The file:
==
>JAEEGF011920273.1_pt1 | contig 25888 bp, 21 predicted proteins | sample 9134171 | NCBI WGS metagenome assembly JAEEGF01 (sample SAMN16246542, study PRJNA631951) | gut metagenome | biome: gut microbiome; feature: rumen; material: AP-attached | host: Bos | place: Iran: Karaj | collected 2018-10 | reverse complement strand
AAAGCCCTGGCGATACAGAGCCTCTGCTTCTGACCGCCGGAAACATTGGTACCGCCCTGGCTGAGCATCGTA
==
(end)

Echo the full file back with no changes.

>JAEEGF011920273.1_pt1 | contig 25888 bp, 21 predicted proteins | sample 9134171 | NCBI WGS metagenome assembly JAEEGF01 (sample SAMN16246542, study PRJNA631951) | gut metagenome | biome: gut microbiome; feature: rumen; material: AP-attached | host: Bos | place: Iran: Karaj | collected 2018-10 | reverse complement strand
AAAGCCCTGGCGATACAGAGCCTCTGCTTCTGACCGCCGGAAACATTGGTACCGCCCTGGCTGAGCATCGTA